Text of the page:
Cardiovascular Technologists and Technicians

Cardiovascular technicians and technologists work with doctors assisting patients with cardiovascular problems. There are three specialties a technologist can be trained in: vascular technology, echocardiography, and invasive cardiology. Technicians with expertise in electrocardiograms (EKGs), Holter monitors, or stress diagnostic testing can also be called EKG or cardiographic technicians.

Technologists with training in invasive treatments are known as cardiology technologists. They help doctors insert a small tube, also known as a catheter, through an artery near a person's groin that runs to the heart. This is done to discover whether the person has a blocked blood vessel which feeds to the heart. If the doctor determines surgery is not necessary, this procedure can be used to perform a balloon angioplasty, a procedure intended to remove blockages. During this procedure, cardiology technologists help physicians insert the tube into the patient's body.

Technologists are involved with patient preparation during the aforementioned procedures by preparing the area around the groin where the tube is inserted. While physicians are performing these procedures, technicians keep an eye on a patient's heart rate and blood pressure to watch for any abnormalities. They also monitor the same vital signs throughout an open heart surgery procedure or a stent or pacemaker procedure. Stents and pacemakers are devices that remove artery blockages.

Cardiovascular technologists are also trained to operate equipment designed to perform noninvasive tests, tests that do not involve inserting tubes in a person's body, such as Doppler ultrasounds or echocardiography technology. If they are using ultrasounds to diagnose patients, technology utilizing high frequency waves to capture an internal image, they can view the images on a screen which will later be reviewed by a doctor. Technicians must be adequately trained in using the technology, so they can be sure they conducted the test properly before submitting it to a doctor. Technologists are also responsible to keep test records, explain diagnostic procedures, and instruct patient's to alter their physical positions while situated on diagnostic technology.

Cardiovascular technologists specializing in circulation problems are called vascular technologists or sonographers. These specialists speak with patients to determine medical histories and analyze blood by listening for flow problems. After these tests, they use ultrasound technology to determine such important vascular functions as blood flow and oxygen saturation. These diagnostic procedures and tests are conducted prior to and after a surgical procedure.

Technologists trained to run equipment to examine heart values, chambers, and vessels are called echocardiographers. These professionals operate ultrasound technology to generate pictures referred to as echocardiograms. Technologists are also responsible to provide medication to patients whom frequently exercise to accurately determine a person's heart activity. Echocardiographers help doctors during a procedure known as a transesophageal echocardiography, an ultrasound diagnostic procedure where a tube is inserted into an esophagus to generate images.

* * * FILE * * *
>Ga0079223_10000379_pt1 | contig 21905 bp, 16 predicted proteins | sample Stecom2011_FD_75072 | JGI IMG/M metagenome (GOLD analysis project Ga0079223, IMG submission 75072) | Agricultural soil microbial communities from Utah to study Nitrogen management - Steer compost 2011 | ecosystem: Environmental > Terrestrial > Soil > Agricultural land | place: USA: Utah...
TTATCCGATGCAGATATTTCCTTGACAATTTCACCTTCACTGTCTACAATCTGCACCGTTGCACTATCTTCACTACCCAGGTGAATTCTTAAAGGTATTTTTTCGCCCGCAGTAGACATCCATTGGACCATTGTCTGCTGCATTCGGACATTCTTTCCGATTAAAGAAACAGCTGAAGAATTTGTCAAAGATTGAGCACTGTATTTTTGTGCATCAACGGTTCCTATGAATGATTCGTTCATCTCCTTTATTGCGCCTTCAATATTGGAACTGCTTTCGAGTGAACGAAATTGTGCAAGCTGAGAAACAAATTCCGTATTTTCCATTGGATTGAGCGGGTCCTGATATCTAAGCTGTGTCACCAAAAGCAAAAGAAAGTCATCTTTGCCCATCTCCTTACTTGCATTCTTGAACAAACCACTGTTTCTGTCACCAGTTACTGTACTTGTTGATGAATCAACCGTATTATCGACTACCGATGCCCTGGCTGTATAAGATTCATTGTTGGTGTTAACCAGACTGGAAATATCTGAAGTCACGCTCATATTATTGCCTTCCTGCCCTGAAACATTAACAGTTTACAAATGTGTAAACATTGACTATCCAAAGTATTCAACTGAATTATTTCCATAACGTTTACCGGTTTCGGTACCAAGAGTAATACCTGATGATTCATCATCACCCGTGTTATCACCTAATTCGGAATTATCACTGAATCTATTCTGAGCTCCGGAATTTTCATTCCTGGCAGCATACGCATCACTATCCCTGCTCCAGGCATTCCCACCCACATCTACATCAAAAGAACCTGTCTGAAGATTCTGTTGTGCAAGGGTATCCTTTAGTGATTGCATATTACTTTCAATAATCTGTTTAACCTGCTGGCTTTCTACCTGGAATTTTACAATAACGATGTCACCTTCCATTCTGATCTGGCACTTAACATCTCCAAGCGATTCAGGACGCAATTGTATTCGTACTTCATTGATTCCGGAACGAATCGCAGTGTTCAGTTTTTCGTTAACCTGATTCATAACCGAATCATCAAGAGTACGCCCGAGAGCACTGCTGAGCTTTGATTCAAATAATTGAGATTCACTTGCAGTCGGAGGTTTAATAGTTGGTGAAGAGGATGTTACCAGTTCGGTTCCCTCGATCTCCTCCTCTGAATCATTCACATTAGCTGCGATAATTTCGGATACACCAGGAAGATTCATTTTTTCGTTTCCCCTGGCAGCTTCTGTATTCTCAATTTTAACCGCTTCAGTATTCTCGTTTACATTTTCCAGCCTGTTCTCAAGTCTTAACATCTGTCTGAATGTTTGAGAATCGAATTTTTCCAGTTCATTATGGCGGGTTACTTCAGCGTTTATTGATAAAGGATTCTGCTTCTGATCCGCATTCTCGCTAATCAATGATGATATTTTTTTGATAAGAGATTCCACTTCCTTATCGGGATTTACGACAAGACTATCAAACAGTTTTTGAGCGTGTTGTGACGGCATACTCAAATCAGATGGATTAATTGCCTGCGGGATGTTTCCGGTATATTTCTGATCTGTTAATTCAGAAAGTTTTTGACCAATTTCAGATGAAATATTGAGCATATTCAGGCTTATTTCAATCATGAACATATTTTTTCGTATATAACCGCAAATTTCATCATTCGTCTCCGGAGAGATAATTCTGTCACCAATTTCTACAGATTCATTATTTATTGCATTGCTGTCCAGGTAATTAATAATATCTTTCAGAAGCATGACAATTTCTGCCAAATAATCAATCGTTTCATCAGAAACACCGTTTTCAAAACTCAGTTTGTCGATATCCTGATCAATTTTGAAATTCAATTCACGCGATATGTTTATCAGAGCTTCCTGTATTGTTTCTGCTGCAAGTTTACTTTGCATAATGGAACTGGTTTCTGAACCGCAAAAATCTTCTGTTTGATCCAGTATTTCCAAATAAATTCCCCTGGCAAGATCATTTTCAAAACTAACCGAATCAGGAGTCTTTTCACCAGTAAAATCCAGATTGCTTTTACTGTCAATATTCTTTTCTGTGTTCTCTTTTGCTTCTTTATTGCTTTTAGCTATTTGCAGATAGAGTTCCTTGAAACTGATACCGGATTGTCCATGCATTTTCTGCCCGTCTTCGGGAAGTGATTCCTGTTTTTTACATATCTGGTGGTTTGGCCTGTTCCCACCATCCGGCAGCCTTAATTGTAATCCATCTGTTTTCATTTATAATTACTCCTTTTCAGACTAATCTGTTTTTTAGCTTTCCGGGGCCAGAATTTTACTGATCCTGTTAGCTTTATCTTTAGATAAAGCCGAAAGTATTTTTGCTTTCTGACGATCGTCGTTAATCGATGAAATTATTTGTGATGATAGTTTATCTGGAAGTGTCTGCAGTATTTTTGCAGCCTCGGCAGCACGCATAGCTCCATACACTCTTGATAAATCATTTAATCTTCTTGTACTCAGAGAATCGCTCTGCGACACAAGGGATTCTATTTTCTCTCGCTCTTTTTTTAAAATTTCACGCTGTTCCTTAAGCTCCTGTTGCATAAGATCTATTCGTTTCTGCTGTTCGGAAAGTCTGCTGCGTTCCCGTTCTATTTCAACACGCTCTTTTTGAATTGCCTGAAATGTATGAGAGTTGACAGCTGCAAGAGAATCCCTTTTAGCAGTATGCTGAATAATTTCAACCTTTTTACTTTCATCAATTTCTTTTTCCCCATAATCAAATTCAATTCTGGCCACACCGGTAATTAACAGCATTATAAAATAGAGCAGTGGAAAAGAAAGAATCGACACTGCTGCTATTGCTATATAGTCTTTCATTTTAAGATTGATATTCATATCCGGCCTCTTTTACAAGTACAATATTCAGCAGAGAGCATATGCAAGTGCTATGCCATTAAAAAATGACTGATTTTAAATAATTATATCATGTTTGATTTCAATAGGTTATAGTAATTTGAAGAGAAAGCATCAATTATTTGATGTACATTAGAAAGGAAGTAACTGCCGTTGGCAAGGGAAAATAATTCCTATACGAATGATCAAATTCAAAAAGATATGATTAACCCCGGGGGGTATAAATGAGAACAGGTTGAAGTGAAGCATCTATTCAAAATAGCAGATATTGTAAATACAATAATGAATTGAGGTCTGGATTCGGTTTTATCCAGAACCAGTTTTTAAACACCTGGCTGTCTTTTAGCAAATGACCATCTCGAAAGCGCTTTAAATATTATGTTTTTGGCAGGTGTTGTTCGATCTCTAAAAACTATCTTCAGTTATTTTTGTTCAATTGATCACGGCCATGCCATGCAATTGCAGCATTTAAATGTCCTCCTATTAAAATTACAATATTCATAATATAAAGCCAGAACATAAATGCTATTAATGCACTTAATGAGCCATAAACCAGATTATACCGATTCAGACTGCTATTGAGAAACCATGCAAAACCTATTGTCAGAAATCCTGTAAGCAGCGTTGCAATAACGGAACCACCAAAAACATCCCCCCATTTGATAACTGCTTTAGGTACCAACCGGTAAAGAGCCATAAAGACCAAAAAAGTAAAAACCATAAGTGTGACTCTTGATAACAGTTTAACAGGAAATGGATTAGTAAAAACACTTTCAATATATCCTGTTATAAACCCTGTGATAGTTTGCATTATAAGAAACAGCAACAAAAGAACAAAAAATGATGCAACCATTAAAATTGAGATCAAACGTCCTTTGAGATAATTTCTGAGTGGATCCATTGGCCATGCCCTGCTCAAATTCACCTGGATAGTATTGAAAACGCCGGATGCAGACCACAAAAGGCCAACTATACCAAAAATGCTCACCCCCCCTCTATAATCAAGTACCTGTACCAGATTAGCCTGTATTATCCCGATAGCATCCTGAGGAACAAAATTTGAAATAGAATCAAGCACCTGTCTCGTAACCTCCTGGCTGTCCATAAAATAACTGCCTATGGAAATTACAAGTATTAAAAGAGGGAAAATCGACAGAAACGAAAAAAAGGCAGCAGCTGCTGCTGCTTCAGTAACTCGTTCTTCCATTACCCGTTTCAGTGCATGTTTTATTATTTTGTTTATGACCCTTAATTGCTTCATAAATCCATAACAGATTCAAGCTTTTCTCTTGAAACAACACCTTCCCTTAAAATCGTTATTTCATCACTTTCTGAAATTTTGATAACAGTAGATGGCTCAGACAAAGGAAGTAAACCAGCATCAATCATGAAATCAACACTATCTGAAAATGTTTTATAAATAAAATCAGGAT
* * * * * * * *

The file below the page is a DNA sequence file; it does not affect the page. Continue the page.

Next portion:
Cardiovascular technicians trained to acquire EKGs are called electrocardiograph technicians. EKGs are electrical impulses created by the heart. To acquire an accurate EKG reading, technicians connect electrodes to selected areas on a patient's body. Then, the results are printed to be reviewed by a doctor. This is a common procedure for people preparing for a surgical procedure or those at an age where heart problems frequently occur.

Electrocardiograph technicians with special expertise and training conduct Holter monitor tests. To perform a Holter monitoring test, technicians attach electrodes on various sections on a person's body for an entire day. When the patient returns to a medical clinic to remove the electrodes, the Holter monitor is inserted into a scanner. As with an EKG test, the results are printed to be examined by a doctor. With this information, doctors can assess heart rhythm problems.

Before a treadmill stress evaluation, technicians discuss the procedure with patients, record a patient's blood pressure, and prepare them for the test. During the test, they keep track of how a person's heart is functioning while they increase the intensity of the treadmill. Treadmill stress tests are considered noninvasive procedures.

Certain cardiovascular technicians and technologists have administrative responsibilities which include appointment scheduling, keeping and filing medical records, and recording doctor analyses.

Employment Outlook

The Bureau of Labor Statistics estimates 25 percent job growth for cardiovascular technologists and technicians until 2018, a higher growth rate than average projected growth in other industries. Growth will be spurred by rising cardiovascular disease rates and elderly populations.

Education Requirements

The military, various hospitals, vocational schools, and colleges and universities offer cardiovascular technologist and technician training programs. Depending on concentration, most students complete training in 1-4 years. Most training programs only accept students with high school degrees or GEDs.

Cardiovascular technologist and technician training programs provide classroom and clinical training in the following areas:

  • Cardiovascular technology
  • Anatomy
  • Physiology
  • Pharmacology
  • Invasive and non-invasive procedures
  • Cardiac electrophysiology
  • Echocardiology

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